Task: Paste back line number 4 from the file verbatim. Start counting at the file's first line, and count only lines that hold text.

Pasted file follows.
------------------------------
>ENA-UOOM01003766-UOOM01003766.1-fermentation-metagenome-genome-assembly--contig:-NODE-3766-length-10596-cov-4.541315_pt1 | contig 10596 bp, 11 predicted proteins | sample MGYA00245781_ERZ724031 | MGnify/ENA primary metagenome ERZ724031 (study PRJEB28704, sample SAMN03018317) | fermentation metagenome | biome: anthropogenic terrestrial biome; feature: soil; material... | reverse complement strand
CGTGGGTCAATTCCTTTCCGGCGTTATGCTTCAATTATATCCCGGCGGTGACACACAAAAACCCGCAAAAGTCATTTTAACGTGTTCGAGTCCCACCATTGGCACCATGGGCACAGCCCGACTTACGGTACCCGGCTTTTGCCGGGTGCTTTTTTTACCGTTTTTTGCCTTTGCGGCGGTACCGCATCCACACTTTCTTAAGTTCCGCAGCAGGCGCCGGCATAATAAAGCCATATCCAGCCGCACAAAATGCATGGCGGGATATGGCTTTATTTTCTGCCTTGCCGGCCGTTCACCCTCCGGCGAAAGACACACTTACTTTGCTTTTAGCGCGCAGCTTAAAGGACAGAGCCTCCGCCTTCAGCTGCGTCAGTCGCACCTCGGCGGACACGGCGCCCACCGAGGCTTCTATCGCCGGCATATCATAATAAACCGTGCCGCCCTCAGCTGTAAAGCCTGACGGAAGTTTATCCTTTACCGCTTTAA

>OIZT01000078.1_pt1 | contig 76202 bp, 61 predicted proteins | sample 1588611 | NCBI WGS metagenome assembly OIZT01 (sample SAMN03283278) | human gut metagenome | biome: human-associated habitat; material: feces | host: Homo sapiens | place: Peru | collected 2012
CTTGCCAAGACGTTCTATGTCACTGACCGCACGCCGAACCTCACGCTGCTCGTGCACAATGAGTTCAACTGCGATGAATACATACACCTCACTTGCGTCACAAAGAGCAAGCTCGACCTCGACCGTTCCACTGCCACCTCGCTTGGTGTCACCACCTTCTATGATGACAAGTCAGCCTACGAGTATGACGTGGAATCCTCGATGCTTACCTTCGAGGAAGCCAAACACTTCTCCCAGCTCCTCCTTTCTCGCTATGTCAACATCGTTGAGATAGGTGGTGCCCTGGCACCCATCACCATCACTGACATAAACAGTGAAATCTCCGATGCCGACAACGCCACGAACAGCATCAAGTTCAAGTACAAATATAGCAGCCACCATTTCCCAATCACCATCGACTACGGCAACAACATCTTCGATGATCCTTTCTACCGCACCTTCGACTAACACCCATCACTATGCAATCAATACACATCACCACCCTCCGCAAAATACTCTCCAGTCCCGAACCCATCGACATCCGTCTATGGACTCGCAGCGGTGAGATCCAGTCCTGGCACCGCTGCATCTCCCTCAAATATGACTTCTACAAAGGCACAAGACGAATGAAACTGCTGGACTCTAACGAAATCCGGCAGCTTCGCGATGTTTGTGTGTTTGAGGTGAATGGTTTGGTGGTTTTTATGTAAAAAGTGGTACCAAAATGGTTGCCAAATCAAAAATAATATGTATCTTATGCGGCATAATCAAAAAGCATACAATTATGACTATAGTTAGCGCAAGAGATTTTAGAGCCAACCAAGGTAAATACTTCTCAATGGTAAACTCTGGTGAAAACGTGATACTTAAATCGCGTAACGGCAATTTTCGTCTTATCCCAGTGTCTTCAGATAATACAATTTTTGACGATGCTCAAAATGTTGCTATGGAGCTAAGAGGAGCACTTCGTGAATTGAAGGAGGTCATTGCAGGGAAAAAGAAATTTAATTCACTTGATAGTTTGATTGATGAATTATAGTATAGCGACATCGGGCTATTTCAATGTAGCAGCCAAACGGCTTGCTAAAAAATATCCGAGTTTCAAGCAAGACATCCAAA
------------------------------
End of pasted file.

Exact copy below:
CTTGCCAAGACGTTCTATGTCACTGACCGCACGCCGAACCTCACGCTGCTCGTGCACAATGAGTTCAACTGCGATGAATACATACACCTCACTTGCGTCACAAAGAGCAAGCTCGACCTCGACCGTTCCACTGCCACCTCGCTTGGTGTCACCACCTTCTATGATGACAAGTCAGCCTACGAGTATGACGTGGAATCCTCGATGCTTACCTTCGAGGAAGCCAAACACTTCTCCCAGCTCCTCCTTTCTCGCTATGTCAACATCGTTGAGATAGGTGGTGCCCTGGCACCCATCACCATCACTGACATAAACAGTGAAATCTCCGATGCCGACAACGCCACGAACAGCATCAAGTTCAAGTACAAATATAGCAGCCACCATTTCCCAATCACCATCGACTACGGCAACAACATCTTCGATGATCCTTTCTACCGCACCTTCGACTAACACCCATCACTATGCAATCAATACACATCACCACCCTCCGCAAAATACTCTCCAGTCCCGAACCCATCGACATCCGTCTATGGACTCGCAGCGGTGAGATCCAGTCCTGGCACCGCTGCATCTCCCTCAAATATGACTTCTACAAAGGCACAAGACGAATGAAACTGCTGGACTCTAACGAAATCCGGCAGCTTCGCGATGTTTGTGTGTTTGAGGTGAATGGTTTGGTGGTTTTTATGTAAAAAGTGGTACCAAAATGGTTGCCAAATCAAAAATAATATGTATCTTATGCGGCATAATCAAAAAGCATACAATTATGACTATAGTTAGCGCAAGAGATTTTAGAGCCAACCAAGGTAAATACTTCTCAATGGTAAACTCTGGTGAAAACGTGATACTTAAATCGCGTAACGGCAATTTTCGTCTTATCCCAGTGTCTTCAGATAATACAATTTTTGACGATGCTCAAAATGTTGCTATGGAGCTAAGAGGAGCACTTCGTGAATTGAAGGAGGTCATTGCAGGGAAAAAGAAATTTAATTCACTTGATAGTTTGATTGATGAATTATAGTATAGCGACATCGGGCTATTTCAATGTAGCAGCCAAACGGCTTGCTAAAAAATATCCGAGTTTCAAGCAAGACATCCAAA